- The Trust considers that the part of the Strait between the two bridges and the views of one bridge from the other are of paramount importance to appreciation of the heritage of the area and to tourism in North West Wales. Any interference with these key assets should be avoided.
- The only route option offered in the consultation, which avoids these assets is the Red Route. The other routes are all on the eastern side of the existing Britannia Bridge. It is understood that this requires some additional expenditure, due to the proximity of the existing overhead high voltage transmission line.
- The Trust also considers that any new structure should not dominate the skyline over the existing Britannia Bridge. The Trust does not accept the view implied at one of the public events that as parts of the present Britannia Bridge only date from 1980, it is not a heritage asset. Significant parts date from 1850 and it is a listed structure.
- The Trust therefore considers that neither the cable-stayed nor “extrados” design options are acceptable. The balanced cantilever design would meet with the Trust’s criteria, but we are of the opinion that insufficient investigation of single span, low profile designs, has been carried out prior to the public consultation exercise.
- The Trust therefore recommends undertaking further feasibility studies, of other single span designs, which might better match the existing structure. Such a solution would not only improve the aesthetics but also avoid major construction activity on Britannia Rock or in the Strait itself. Both Telford’s Suspension Bridge and Stephenson’s Britannia Bridge were pioneering engineering achievements. The Trust suggests inviting designs for any new structure, to provide an example of innovative British 21st century engineering and to complement the two pioneering structures of historic importance.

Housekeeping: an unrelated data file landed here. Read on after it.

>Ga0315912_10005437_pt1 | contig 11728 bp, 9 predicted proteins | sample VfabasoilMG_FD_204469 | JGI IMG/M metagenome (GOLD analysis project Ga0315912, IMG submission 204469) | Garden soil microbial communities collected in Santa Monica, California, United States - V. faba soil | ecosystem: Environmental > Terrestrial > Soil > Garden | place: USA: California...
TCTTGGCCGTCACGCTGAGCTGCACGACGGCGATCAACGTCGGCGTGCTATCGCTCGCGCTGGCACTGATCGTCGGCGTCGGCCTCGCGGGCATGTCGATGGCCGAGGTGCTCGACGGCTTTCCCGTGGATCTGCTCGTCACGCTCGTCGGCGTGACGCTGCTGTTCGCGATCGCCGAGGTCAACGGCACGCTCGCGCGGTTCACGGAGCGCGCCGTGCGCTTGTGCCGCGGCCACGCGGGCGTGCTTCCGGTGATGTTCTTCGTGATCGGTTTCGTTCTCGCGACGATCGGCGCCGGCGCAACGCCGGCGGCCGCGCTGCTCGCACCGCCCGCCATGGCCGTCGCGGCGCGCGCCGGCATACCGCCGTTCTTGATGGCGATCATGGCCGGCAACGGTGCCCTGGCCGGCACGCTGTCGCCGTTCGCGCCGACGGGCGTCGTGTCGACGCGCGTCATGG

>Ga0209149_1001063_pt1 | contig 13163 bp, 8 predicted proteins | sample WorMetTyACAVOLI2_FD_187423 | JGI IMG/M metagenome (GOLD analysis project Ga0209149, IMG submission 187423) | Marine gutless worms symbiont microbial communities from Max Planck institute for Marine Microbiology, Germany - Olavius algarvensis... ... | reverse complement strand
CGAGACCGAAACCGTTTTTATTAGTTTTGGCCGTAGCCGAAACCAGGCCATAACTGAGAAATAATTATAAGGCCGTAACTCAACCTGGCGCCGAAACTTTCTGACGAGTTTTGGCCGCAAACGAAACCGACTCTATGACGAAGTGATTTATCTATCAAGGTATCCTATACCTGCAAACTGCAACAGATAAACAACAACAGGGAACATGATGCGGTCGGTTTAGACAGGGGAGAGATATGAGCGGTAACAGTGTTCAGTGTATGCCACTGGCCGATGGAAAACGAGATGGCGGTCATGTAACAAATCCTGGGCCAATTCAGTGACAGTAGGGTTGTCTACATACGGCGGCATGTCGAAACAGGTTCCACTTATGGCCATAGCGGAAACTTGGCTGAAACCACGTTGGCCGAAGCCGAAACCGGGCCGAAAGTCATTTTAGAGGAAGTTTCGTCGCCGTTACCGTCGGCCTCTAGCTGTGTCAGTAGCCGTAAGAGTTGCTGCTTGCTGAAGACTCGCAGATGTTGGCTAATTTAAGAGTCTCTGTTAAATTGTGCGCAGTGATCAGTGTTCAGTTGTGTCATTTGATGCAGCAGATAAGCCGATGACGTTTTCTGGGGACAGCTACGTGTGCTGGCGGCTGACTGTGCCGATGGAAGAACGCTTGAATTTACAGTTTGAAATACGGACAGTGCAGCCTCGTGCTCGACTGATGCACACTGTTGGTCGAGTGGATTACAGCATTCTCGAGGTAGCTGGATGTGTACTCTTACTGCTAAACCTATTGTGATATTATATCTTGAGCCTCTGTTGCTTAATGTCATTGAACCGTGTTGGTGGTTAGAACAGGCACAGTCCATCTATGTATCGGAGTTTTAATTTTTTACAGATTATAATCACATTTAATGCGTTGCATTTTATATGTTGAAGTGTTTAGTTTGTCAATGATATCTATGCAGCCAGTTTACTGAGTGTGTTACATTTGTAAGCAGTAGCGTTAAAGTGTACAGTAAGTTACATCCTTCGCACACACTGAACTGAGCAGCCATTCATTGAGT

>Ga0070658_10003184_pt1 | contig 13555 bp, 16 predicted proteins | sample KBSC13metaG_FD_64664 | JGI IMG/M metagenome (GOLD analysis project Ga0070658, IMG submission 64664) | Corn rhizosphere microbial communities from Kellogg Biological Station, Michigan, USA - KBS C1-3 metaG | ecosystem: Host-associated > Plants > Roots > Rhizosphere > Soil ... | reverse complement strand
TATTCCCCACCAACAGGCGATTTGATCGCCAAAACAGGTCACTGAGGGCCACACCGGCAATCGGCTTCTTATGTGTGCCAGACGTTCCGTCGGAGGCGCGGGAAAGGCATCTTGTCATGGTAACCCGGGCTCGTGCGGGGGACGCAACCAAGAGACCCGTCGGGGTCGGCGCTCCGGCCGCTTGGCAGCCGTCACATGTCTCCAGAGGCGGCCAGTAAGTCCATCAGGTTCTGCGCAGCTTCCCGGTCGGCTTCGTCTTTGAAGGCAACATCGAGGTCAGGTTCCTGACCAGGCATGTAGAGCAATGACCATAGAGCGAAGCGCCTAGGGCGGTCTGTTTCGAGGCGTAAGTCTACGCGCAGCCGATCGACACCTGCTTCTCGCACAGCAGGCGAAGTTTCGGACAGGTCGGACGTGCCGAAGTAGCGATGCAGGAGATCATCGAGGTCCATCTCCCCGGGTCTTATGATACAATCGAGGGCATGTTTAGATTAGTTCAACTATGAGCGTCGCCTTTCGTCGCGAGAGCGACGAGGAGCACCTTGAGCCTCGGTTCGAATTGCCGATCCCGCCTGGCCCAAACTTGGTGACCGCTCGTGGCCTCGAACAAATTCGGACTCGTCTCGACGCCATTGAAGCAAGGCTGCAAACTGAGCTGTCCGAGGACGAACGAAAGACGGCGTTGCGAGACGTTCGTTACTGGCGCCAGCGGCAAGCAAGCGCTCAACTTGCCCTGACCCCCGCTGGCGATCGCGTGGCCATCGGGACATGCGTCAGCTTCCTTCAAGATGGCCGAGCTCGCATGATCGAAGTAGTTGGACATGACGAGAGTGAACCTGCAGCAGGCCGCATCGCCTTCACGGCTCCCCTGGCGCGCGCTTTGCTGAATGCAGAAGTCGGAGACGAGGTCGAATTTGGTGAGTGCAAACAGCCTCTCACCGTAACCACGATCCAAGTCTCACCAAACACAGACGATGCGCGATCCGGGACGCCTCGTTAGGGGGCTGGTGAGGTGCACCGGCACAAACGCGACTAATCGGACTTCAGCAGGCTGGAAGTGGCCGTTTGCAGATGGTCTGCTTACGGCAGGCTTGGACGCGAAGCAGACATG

- For example, steel box girder bridges, of much greater span than that required for the Red Route at Britannia, have been successfully constructed over recent decades. A possible method of construction for such a structure would be to fabricate the box girder on the shore, float it into location and raise it into position. This approach would reduce the impact of work carried out in proximity to the existing overhead transmission cables and eliminate the need for engineering work in the Strait itself. It would also demonstrate development of the methods used to construct the original 1850 tubular bridge and the 1970s arch reconstruction.
To conclude, the Trust holds the view that if it is decided to increase carriageway capacity on the existing Britannia Bridge, the Red Route with a low profile, single span structure is preferable to the balanced cantilever design offered in the consultation document.
Trustees would be delighted to welcome members of the project team to the Menai Heritage exhibition and collection and to discuss the project in more detail. As an accredited museum, may we request a complete set of documentation, relating to this latest project spanning the Menai.